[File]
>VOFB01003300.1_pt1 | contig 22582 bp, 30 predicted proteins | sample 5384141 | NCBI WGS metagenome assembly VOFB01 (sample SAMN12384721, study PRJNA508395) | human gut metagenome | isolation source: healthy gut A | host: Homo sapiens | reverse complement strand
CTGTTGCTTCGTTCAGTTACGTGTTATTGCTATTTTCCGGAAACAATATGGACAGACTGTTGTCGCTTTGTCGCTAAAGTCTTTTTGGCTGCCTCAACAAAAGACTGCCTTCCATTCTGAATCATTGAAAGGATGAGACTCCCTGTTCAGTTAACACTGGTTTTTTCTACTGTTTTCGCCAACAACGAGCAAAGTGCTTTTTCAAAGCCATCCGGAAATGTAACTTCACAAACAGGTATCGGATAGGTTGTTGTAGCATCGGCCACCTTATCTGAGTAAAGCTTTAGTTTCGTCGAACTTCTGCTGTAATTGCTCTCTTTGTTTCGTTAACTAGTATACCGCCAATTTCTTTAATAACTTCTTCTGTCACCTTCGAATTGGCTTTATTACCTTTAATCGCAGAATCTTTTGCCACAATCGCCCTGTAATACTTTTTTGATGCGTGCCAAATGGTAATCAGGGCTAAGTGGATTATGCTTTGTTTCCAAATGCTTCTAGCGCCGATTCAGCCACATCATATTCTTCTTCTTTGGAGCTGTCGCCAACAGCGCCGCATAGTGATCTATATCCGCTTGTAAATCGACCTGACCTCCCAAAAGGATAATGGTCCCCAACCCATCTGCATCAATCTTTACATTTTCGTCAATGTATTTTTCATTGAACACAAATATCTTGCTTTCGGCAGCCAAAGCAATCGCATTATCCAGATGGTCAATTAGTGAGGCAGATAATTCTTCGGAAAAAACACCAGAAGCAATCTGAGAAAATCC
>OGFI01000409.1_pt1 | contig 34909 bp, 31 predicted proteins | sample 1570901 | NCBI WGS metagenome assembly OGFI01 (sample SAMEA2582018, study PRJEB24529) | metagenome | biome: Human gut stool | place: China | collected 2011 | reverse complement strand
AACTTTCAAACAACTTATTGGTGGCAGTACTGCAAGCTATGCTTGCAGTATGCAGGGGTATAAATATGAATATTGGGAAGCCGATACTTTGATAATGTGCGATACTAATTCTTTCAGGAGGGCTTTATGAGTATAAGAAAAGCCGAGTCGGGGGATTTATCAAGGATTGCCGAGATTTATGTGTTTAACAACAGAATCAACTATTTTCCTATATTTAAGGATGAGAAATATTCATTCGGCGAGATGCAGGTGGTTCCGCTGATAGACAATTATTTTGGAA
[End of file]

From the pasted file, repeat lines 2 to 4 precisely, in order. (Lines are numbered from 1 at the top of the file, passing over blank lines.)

CTGTTGCTTCGTTCAGTTACGTGTTATTGCTATTTTCCGGAAACAATATGGACAGACTGTTGTCGCTTTGTCGCTAAAGTCTTTTTGGCTGCCTCAACAAAAGACTGCCTTCCATTCTGAATCATTGAAAGGATGAGACTCCCTGTTCAGTTAACACTGGTTTTTTCTACTGTTTTCGCCAACAACGAGCAAAGTGCTTTTTCAAAGCCATCCGGAAATGTAACTTCACAAACAGGTATCGGATAGGTTGTTGTAGCATCGGCCACCTTATCTGAGTAAAGCTTTAGTTTCGTCGAACTTCTGCTGTAATTGCTCTCTTTGTTTCGTTAACTAGTATACCGCCAATTTCTTTAATAACTTCTTCTGTCACCTTCGAATTGGCTTTATTACCTTTAATCGCAGAATCTTTTGCCACAATCGCCCTGTAATACTTTTTTGATGCGTGCCAAATGGTAATCAGGGCTAAGTGGATTATGCTTTGTTTCCAAATGCTTCTAGCGCCGATTCAGCCACATCATATTCTTCTTCTTTGGAGCTGTCGCCAACAGCGCCGCATAGTGATCTATATCCGCTTGTAAATCGACCTGACCTCCCAAAAGGATAATGGTCCCCAACCCATCTGCATCAATCTTTACATTTTCGTCAATGTATTTTTCATTGAACACAAATATCTTGCTTTCGGCAGCCAAAGCAATCGCATTATCCAGATGGTCAATTAGTGAGGCAGATAATTCTTCGGAAAAAACACCAGAAGCAATCTGAGAAAATCC
>OGFI01000409.1_pt1 | contig 34909 bp, 31 predicted proteins | sample 1570901 | NCBI WGS metagenome assembly OGFI01 (sample SAMEA2582018, study PRJEB24529) | metagenome | biome: Human gut stool | place: China | collected 2011 | reverse complement strand
AACTTTCAAACAACTTATTGGTGGCAGTACTGCAAGCTATGCTTGCAGTATGCAGGGGTATAAATATGAATATTGGGAAGCCGATACTTTGATAATGTGCGATACTAATTCTTTCAGGAGGGCTTTATGAGTATAAGAAAAGCCGAGTCGGGGGATTTATCAAGGATTGCCGAGATTTATGTGTTTAACAACAGAATCAACTATTTTCCTATATTTAAGGATGAGAAATATTCATTCGGCGAGATGCAGGTGGTTCCGCTGATAGACAATTATTTTGGAA